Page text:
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Dunbar v. Rozen

United States District Court, W.D. Michigan, Southern Division

July 1, 2019

Joseph Gregory Dunbar, # 129278, Plaintiff,
v.
Bradley Rozen, et al., Defendants.

          Honorable Paul L. Maloney

          REPORT AND RECOMMENDATION

          PHILLIP J. GREEN United States Magistrate Judge.

         This is a civil rights action brought pro se by a state prisoner pursuant to 42 U.S.C. § 1983. Plaintiffs complaint arises out of conditions of his confinement at the Richard A. Handlon Correctional Facility. The defendants are Assistant Resident Unit Supervisor (ARUS) Robert Woldhuis and Counselor Bradley Rozen. Plaintiff alleges that ARUS Woldhuis violated his First and Eighth Amendment rights by placing prisoner Chad Bryant in his cell. He alleges that Counselor Rozen violated his First and Eighth Amendment rights by placing prisoner Conus Russell in his cell.

         The matter is before the Court on plaintiffs motion for rehearing (ECF No. 101), his motion for a default judgment (ECF No. 103), and his motion for summary judgment (ECF No. 110). Defendants oppose the motions. (See ECF No. 107, 112). Plaintiff filed a reply brief in support of his motion for a default judgment. (ECF No. 111). For the reasons set forth herein, I recommend that plaintiffs motions be denied.

         Discussion

         I. Motion for Rehearing Plaintiff filed this lawsuit in the United States District Court for the Eastern District of Michigan. On July 12, 2017, Judge Denise Page Hood completed screening of plaintiff's amended complaint. She dismissed all plaintiff's claims attacking his sentence and she did not order service of plaintiff's amended complaint against Warden Burton. (Op. & Order, 4-5, 9, ECF No. 47, PageID.343-44, 348).

         On May 31, 2018, Magistrate Judge Steven Whalen entered an Order granting Defendants motion to transfer the matter to the Western District of Michigan and directing the Clerk's Office to transfer the file. (ECF No. 85, PageID.477; ECF No. 86).

         On January 8, 2019, I entered a report and recommendation, recommending that the Court grant defendants' motion for partial summary judgment, and dismiss all plaintiff's claims, other than his claims against ARUS Woldhuis stemming from housing him with prisoner Chad Bryant and against Counselor Rozen stemming from housing him with prisoner Conus Russell. Plaintiff filed objections. (ECF No. 98). On January 24, 2019, Judge Paul Maloney overruled plaintiff's objections and adopted the report and recommendation. (1/24/19 Order, ECF No. 99). “The only claims that survive are Dunbar's claim against Woldhuis for placing Chad Bryant in Dunbar's cell and Dunbar's claim against Rozen for placing Conus Russell in Dunbar's cell.” (Id. at 4, PageID.705).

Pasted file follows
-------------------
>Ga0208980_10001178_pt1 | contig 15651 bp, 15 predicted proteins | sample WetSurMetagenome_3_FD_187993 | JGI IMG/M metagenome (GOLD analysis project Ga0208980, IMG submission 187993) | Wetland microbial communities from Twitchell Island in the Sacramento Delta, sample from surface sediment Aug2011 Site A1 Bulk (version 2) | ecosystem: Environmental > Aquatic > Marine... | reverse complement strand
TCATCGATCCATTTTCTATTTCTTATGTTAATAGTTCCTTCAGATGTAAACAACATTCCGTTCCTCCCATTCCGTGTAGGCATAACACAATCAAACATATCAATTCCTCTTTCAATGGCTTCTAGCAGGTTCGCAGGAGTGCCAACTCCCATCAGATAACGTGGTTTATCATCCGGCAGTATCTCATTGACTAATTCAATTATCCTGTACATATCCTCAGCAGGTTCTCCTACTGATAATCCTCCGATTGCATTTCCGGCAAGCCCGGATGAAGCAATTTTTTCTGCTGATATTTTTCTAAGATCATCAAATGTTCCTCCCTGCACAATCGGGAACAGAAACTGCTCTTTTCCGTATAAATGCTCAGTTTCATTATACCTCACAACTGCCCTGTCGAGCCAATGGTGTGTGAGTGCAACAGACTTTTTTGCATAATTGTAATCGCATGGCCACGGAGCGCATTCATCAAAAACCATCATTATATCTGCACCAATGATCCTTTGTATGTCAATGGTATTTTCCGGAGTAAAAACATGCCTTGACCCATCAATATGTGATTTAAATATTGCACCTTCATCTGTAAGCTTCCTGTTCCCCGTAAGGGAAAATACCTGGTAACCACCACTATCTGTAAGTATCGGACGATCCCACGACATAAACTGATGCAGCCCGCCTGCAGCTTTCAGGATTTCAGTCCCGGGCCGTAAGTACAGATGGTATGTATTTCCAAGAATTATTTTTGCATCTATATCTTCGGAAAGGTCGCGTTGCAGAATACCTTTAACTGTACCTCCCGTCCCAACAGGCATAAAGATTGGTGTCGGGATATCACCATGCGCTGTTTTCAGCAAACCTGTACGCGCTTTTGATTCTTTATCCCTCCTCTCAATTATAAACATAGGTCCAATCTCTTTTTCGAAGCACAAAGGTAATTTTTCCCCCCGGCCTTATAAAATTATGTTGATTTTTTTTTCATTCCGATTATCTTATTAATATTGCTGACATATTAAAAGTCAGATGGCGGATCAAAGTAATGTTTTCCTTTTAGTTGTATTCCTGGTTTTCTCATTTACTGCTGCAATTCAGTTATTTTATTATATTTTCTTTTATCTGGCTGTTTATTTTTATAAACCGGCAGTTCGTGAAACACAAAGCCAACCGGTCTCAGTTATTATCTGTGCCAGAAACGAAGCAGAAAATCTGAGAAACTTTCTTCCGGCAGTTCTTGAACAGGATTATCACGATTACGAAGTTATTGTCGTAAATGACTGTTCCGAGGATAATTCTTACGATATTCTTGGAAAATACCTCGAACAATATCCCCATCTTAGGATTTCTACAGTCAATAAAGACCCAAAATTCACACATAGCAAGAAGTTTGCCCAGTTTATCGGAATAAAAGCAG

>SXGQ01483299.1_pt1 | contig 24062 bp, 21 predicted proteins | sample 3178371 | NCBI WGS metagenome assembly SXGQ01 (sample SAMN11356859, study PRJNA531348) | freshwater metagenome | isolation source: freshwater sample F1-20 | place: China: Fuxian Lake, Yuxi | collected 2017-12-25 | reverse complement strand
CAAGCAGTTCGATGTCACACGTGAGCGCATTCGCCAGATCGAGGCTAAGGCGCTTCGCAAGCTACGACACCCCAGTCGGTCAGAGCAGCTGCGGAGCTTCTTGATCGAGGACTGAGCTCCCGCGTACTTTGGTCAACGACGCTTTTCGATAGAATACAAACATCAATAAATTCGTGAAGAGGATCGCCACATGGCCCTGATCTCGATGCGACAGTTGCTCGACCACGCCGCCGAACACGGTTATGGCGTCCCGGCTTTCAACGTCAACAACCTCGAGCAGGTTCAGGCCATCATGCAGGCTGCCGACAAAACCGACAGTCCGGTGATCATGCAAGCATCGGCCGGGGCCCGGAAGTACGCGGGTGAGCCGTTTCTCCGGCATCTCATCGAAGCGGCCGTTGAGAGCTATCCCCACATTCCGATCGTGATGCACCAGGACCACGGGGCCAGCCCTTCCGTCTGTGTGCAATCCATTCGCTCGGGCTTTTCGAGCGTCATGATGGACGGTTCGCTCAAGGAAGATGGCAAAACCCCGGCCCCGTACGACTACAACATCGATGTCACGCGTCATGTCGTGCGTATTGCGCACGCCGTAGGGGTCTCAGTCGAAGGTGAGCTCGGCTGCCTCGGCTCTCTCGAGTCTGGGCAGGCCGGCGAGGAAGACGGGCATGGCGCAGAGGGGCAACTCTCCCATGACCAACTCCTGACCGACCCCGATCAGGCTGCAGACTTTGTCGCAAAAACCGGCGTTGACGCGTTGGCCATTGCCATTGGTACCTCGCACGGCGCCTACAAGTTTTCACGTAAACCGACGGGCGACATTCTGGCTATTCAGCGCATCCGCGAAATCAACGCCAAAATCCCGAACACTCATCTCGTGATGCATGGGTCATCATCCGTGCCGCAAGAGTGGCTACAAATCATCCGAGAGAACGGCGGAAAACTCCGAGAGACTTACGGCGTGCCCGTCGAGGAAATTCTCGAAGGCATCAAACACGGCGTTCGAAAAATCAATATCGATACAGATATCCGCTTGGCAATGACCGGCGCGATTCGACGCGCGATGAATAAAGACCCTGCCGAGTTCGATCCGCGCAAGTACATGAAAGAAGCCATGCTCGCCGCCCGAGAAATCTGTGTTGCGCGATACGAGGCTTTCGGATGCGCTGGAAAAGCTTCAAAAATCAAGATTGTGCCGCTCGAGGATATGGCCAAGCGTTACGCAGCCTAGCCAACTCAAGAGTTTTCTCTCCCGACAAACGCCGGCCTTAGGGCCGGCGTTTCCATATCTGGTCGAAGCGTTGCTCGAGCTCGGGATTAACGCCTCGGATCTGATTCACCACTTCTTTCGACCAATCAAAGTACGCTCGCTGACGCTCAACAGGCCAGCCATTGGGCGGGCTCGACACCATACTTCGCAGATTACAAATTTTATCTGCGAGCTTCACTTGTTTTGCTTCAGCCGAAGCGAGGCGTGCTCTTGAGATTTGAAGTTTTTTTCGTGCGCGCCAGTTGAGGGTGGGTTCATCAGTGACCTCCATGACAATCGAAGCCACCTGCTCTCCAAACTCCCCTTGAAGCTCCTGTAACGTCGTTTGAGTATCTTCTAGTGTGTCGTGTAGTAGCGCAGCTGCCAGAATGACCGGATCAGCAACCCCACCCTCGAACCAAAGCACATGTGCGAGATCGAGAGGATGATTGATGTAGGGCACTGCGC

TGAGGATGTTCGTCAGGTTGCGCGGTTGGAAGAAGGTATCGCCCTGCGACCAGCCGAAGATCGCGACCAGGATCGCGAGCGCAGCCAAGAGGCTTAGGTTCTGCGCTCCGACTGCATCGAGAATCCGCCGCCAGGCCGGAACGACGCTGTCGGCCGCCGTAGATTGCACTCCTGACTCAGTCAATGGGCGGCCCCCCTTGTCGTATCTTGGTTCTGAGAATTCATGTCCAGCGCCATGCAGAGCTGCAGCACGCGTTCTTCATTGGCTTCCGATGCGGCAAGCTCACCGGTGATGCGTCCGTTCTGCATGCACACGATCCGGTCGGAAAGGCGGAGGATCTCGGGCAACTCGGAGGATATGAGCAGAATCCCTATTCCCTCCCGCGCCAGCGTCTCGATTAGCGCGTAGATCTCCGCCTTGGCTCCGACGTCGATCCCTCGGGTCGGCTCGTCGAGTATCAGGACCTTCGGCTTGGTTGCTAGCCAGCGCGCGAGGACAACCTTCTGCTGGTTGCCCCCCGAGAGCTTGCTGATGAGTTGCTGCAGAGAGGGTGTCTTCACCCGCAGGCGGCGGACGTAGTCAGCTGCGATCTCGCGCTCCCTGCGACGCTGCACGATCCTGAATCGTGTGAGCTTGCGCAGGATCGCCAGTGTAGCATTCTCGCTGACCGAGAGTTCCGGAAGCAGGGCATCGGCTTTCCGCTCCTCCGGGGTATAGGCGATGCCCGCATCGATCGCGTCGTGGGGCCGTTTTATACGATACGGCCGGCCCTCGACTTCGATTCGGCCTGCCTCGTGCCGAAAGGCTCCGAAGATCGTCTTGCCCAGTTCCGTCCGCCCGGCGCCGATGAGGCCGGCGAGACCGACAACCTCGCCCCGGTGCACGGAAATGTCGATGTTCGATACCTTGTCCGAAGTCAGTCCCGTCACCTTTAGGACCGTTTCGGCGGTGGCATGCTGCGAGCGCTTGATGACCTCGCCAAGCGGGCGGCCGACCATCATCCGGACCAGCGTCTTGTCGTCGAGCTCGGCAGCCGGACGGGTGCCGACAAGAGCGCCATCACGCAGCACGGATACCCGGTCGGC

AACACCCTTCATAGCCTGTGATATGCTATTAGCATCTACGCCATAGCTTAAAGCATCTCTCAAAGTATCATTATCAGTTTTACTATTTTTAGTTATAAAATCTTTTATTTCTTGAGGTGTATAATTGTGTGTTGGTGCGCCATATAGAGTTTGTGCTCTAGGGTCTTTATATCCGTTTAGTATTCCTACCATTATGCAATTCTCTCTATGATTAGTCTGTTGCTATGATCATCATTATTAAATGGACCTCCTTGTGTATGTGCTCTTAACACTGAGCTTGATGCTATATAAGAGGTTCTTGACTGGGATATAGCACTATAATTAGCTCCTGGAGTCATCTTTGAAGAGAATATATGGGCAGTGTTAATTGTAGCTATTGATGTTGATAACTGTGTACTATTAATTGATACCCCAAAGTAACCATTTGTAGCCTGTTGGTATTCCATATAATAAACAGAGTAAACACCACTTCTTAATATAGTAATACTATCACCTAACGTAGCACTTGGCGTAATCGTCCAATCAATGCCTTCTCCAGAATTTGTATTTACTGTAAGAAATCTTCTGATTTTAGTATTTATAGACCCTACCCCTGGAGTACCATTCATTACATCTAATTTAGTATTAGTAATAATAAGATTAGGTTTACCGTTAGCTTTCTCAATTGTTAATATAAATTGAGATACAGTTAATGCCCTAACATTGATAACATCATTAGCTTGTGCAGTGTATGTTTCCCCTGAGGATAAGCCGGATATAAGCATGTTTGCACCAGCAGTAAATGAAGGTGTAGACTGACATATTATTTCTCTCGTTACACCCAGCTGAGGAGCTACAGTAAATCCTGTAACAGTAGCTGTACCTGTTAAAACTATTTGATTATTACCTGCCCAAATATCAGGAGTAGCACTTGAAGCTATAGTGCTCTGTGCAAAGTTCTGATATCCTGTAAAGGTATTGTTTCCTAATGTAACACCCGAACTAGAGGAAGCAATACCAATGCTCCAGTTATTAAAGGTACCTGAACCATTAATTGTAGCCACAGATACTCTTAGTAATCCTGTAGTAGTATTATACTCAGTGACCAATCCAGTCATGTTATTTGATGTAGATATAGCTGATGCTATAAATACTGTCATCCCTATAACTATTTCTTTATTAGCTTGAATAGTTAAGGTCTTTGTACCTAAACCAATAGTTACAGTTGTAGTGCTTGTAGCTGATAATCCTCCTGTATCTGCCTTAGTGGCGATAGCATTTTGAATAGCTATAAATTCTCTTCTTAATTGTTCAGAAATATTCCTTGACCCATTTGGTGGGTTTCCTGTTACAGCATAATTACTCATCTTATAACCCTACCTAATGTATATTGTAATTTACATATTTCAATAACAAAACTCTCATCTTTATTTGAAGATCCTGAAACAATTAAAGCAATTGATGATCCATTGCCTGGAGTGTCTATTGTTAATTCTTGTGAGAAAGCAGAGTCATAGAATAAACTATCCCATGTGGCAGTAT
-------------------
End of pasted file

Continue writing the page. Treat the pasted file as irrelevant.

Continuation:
On February 6, 2019, plaintiff filed a “Petition for Rehearing, ” arguing that the above-referenced order is deficient because it did not address his petition for habeas corpus under 28 U.S.C. § 2241 claiming that his sentence is incorrect and that he should have been awarded disciplinary credits. (ECF No. 101). I find no basis for disturbing the Court's order.

         “The federal habeas statute straightforwardly provides that the proper respondent to a habeas petition is ‘the person who has custody over [the petitioner].' ” Rumsfeld v. Padilla, 542 U.S. 426, 434 (2004) (quoting 28 U.S.C. § 2242). Judge Hood dismissed all plaintiff's claims against Warden Burton.

         “[F]ederal district courts lack jurisdiction to consider second or successive habeas petitions without preauthorization from the relevant Court of Appeals.” Franklin v. Jenkins, 839 F.3d 465, 473 (6th Cir. 2016) (citing Burton v. Stewart, 549 U.S. 147, 149 (2007) (per curiam) and 28 U.S.C. § 2244(b)(3)). Plaintiff required leave of the Sixth Circuit to file a second or successive petition. See In re Dunbar, No. 11-2595 (6th Cir. Aug. 9, 2012) (denying plaintiff's fifth application for leave to file a second or successive habeas corpus petition).[1] There is no habeas corpus claim before this Court. I recommend that plaintiff's motion for rehearing be denied.

         II. Motion for a Default Judgment

         On January 28, 2019, the Court entered its amended case management order. (1/28/2019 Order, ECF No. 100). Among other things, the Court ordered defendants to file their response to plaintiff's amended complaint “on or before February 27, 2019.” (Id. at 1, PageID.706). On February 27, 2019, defendants filed their Answer. (ECF No. 109).

         Defendants' Answer was timely. The Court should deny plaintiff's motion for entry ...


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